After an alloy having a composition given in Table 2 was melted in a quartz tube by an arc melting method, the molten alloy was injected into a copper mold provide with a cavity having a diameter of 1 to 5 mm and a height of 50 mm through a nozzle having a diameter of about 1 mm to obtain a nickel-based amorphous alloy cylinder having a diameter of 1 to 5 mm and a height of 45 to 50 mm. This alloy sample so obtained by the copper mold casting method was tested by an X-ray diffraction analysis. As the result of the analysis, the alloy sample was identified as being an amorphous phase by the fact that the sample exhibited a halo-shaped diffraction peak. A glass transition temperature (Tg), a crystallization temperature (Tx) and an exothermic enthalpy during the crystallization were measured by a differential scanning calorimetric analysis, results of which are shown in Table 2. Also, a temperature width (ΔT) of a supercooled liquid region was determined as a difference (Tx -Tg) between the glass transition temperature (Tg) and the crystallization temperature (Tx), results of which are also shown in Table 2. TABLE 2 Sample Alloy Tx ΔH No. composition (° C.) Tg (° C.) ΔT (J/g) 1 Ni57 Zr20 Ti15 Si3 V3 605.63 572.113 33.517 -32.252 2 Ni57 Zr20 Ti12 Si5 V6 603.888 559.736 44.152 -20.341 3 Ni57 Zr20 Ti19 Si5 V9 4 Ni57 Zr20 Ti3 Si5 V5 5 Ni57 Zr20 Ti18 Si3 V2 601.817 566.482 35.335 -57.156 6 Ni57 Zr20 Ti15 Si5 Cr3 593.205 546.087 47.118 -21.462 7 Ni57 Zr20 Ti12 Si5 Cr6 8 Ni57 Zr20 Ti9 Si5 Cr9 9 Ni57 Zr20 Ti3 Si5 Cr15 10 Ni57 Zr20 Ti18 Si3 Cr2 11 Ni57 Zr20 Ti15 Si5 Mn3 601.558 564.608 36.95 -31.42 12 Ni57 Zr20 Ti12 Si5 Mn6 587.519 553.793 33.726 -29.02 13 Ni57 Zr20 Ti19 Si5 Mn9 14 Ni57 Zr20 Ti3 Si5 Mn15 15 Ni57 Zr20 Ti18 Si3 Mn2 599.738 553.859 45.879 -60.33 16 Ni57 Zr20 Ti15 Si5 Cu3 621.598 580.649 40.949 -36.027 17 Ni57 Zr20 Ti12 Si5 Cu6 600.272 577.105 23.167 -59.115 18 Ni57 Zr20 Ti9 Si5 Cu9 19 Ni57 Zr20 Ti3 Si5 Cu15 20 Ni57 Zr20 Ti18 Si3 Cu2 605.495 557.974 47.521 -58.824 21 Ni57 Zr20 Ti18 Si3 Co2 610.684 569.363 41.321 -52.642 22 Ni57 Zr20 Ti15 Si5 Co3 619.456 578.863 40.593 -40.034 23 Ni57 Zr20 Ti12 Si5 Co6 24 Ni57 Zr20 Ti9 Si3 Co9 25 Ni57 Zr20 Ti18 Si3 W2 607.958 566.878 41.08 -61.962 26 Ni57 Zr20 Ti15 Si5 W3 625.844 577.724 48.12 -39.033 27 Ni57 Zr20 Ti12 Si5 W6 625.399 585.526 39.873 -36.004 28 Ni57 Zr20 Ti9 Si5 W9 29 Ni57 Zr20 Ti18 Si3 Sn2 623.552 569.459 54.093 -60.087 30 Ni57 Zr20 Ti15 Si5 Sn3 639.25 588.111 51.139 -49.758 31 Ni57 Zr20 Ti12 Si5 Sn6 633.478 587.634 45.844 -44.176 32 Ni57 Zr20 Ti9 Si5 Sn9 33 Ni57 Zr20 Ti18 Si3 Mo2 603.849 560.935 42.914 -47.374 34 Ni57 Zr20 Ti15 Si5 Mo3 614.086 549.524 64.562 -27.236 35 Ni57 Zr20 Ti12 Si5 Mo6 36 Ni57 Zr20 Ti9 Si5 Mo9 37 Ni57 Zr20 Ti18 Si3 Y2 565.129 531.714 33.415 -68.547 38 Ni57 Zr20 Ti15 Si5 Y3 601.766 541.546 60.22 -62.216 39 Ni57 Zr20 Ti12 Si5 Y6 40 Ni57 Zr20 Ti9 Si5 Y9 537.92 492.654 45.275 -46.748 41 Ni57 Zr20 Ti17.5 Si5 C0.5 625.221 581.28 43.941 -56.447 42 Ni57 Zr20 Ti17 Si5 C1 624.85 588.809 36.041 -38.445 43 Ni57 Zr20 Ti16 Si5 C2 617.498 590.138 27.36 -31.775 44 Ni57 Zr20 Ti15 Si5 C3 45 Ni57 Zr20 Ti17.5 Si5 B0.5 621.154 578.478 42.676 -57.979 46 Ni57 Zr20 Ti17 Si5 B1 620.616 575.491 45.125 -61.945 47 Ni57 Zr20 Ti16 Si5 B2 617.019 577.481 39.538 -65.567 48 Ni57 Zr20 Ti15 Si5 B3 618.959 580.417 38.542 -73.549 49 Ni57 Zr20 Ti13 Si5 P5 50 Ni57 Zr20 Ti8 Si5 P10 51 Ni57 Zr20 Ti7 Si5 P15 52 Ni57 Zr20 Ti3 Si5 P15 53 Ni57 Zr20 Ti13 Si5 Al5 618.322 578.008 40.314 -48.453 54 Ni57 Zr20 Ti8 Si5 Al10 55 Ni57 Zr20 Ti3 Si5 Al15 56 Ni57 Zr20 Ti3 Si5 Al15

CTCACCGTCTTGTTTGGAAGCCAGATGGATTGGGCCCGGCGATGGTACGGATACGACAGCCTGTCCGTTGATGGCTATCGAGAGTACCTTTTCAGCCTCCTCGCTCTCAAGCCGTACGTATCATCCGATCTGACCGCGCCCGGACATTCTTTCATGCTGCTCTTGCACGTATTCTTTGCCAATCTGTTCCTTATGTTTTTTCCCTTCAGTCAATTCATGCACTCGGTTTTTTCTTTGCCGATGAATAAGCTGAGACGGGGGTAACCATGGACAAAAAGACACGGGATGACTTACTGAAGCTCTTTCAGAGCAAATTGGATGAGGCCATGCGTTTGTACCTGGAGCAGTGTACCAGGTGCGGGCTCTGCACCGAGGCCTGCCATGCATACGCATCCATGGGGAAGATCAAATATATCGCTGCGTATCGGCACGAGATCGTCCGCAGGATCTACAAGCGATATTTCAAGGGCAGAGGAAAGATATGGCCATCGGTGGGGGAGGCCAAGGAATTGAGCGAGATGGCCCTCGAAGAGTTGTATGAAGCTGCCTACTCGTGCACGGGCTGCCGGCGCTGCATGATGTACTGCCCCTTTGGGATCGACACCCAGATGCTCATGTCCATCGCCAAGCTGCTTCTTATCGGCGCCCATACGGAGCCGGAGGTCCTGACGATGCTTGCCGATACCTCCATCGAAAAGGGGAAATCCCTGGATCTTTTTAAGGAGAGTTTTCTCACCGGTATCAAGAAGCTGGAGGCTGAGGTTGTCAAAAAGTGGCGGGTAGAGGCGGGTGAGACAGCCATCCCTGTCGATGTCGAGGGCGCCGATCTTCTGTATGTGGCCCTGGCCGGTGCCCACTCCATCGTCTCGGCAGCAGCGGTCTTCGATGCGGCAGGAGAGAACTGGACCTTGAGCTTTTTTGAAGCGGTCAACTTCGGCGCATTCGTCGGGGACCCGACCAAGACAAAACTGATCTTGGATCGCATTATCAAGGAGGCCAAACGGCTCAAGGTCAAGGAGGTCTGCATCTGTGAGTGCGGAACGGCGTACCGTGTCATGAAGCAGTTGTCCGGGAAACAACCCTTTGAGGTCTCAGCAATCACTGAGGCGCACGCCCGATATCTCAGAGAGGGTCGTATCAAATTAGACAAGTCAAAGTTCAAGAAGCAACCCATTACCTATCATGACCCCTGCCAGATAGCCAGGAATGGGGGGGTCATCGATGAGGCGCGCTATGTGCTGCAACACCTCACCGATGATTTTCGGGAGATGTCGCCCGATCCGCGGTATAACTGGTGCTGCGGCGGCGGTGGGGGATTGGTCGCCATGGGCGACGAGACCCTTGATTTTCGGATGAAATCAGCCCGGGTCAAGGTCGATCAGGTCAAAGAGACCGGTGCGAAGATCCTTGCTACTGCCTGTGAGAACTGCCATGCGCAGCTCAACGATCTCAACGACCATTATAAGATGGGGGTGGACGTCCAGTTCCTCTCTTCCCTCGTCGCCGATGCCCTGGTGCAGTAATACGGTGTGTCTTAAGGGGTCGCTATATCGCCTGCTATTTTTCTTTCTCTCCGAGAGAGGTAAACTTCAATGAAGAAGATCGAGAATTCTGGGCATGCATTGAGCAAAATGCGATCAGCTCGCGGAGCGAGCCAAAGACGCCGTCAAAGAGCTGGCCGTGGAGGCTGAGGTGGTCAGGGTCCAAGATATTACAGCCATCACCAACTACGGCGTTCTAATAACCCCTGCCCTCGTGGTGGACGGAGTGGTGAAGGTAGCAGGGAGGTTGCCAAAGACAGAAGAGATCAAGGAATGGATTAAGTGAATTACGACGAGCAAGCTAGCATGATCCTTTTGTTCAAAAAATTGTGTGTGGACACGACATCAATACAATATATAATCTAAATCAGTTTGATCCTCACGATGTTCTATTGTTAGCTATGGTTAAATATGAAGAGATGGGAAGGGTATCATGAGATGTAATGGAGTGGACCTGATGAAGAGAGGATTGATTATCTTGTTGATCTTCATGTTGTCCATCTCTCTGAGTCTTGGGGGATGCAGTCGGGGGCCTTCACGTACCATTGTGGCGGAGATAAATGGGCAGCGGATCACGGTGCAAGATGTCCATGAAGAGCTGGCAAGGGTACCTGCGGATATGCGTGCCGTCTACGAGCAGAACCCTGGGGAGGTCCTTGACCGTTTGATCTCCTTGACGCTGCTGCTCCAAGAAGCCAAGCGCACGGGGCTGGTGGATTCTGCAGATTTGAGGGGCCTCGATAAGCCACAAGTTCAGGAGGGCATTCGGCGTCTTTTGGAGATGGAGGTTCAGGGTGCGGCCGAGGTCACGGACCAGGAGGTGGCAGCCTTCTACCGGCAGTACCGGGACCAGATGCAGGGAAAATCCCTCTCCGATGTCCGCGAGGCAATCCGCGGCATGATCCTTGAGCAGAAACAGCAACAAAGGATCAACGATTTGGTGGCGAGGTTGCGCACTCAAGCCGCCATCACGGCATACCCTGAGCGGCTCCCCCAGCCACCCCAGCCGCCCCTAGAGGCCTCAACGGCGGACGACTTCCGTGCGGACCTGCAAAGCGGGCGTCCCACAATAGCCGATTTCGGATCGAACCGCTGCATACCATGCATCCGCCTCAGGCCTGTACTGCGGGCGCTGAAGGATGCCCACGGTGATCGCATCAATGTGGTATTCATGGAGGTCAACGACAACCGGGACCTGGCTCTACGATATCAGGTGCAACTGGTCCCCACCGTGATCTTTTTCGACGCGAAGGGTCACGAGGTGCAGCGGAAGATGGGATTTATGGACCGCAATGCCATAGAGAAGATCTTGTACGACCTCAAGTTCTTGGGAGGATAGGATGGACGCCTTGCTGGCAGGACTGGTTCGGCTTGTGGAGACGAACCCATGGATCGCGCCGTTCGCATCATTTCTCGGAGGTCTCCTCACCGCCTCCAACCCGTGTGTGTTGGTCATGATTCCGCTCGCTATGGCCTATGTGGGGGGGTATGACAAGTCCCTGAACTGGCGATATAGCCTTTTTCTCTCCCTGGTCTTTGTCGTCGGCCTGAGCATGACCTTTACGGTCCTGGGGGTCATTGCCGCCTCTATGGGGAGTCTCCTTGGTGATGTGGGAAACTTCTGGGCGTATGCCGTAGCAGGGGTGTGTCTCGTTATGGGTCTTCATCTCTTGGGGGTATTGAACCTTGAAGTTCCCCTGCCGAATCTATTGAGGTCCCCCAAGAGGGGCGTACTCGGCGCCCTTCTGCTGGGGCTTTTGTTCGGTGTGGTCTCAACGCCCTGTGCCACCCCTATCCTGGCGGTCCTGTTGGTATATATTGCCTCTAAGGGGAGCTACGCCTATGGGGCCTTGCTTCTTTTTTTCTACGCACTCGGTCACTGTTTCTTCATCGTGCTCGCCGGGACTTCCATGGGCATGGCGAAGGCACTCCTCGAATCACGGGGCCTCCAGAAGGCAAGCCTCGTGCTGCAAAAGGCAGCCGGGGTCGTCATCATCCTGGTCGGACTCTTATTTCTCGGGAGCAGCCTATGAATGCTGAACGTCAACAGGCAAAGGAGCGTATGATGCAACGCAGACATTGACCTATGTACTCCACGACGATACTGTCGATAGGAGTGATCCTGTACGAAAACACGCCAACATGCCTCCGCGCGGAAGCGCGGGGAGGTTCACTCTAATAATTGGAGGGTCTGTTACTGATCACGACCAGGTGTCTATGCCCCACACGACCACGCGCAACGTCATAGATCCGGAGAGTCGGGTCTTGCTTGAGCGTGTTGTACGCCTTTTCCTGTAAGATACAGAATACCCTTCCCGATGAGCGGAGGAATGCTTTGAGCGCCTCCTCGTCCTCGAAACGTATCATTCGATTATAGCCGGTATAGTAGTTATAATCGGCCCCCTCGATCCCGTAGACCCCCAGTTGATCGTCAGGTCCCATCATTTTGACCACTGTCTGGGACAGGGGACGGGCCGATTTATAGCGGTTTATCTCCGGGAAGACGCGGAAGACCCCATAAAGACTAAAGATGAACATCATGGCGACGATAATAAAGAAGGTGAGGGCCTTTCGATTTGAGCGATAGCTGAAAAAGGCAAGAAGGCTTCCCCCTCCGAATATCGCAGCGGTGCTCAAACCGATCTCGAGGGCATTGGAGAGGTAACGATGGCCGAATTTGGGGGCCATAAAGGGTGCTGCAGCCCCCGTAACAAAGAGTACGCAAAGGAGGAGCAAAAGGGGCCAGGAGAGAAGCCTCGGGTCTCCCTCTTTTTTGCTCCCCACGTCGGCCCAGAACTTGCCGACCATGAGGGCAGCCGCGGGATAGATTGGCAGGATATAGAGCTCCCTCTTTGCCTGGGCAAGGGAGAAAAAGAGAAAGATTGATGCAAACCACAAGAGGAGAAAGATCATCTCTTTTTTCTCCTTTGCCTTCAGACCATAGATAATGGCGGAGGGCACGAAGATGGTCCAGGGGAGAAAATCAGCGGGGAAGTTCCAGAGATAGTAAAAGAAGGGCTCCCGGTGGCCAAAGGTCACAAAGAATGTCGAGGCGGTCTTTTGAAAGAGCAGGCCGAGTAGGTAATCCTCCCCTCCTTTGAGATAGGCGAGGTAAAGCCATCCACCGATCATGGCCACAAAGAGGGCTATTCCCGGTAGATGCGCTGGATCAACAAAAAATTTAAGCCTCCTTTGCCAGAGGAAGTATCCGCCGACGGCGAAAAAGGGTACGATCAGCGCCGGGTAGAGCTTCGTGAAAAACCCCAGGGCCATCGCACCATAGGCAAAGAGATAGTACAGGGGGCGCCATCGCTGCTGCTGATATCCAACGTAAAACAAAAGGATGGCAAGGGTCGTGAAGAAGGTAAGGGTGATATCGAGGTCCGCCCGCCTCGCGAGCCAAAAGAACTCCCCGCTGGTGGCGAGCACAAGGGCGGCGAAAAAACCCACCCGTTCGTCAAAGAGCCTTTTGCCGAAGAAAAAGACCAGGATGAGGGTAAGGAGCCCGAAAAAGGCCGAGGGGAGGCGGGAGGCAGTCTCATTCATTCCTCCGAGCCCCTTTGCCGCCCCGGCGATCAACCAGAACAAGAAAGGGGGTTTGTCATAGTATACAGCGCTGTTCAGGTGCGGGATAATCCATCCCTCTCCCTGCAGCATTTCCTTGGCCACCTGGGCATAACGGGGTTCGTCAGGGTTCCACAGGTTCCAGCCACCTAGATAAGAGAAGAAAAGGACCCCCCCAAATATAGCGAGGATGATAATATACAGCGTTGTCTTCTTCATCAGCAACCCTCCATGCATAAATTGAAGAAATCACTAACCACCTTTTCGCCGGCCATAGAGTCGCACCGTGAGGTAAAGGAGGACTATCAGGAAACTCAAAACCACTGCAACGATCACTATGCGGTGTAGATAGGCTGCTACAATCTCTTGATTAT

Generally, increasing of the supercooled liquid region means that the critical cooling rate required for the amorphous formation grows lower, and that hot forming works can be easily performed using the viscous flow of the amorphous alloy. In this point of view, the amorphous alloy compositions according to the first embodiment of the present invention are worthy of notice because they have the supercooled liquid region of 50 K or larger as shown in Table 1.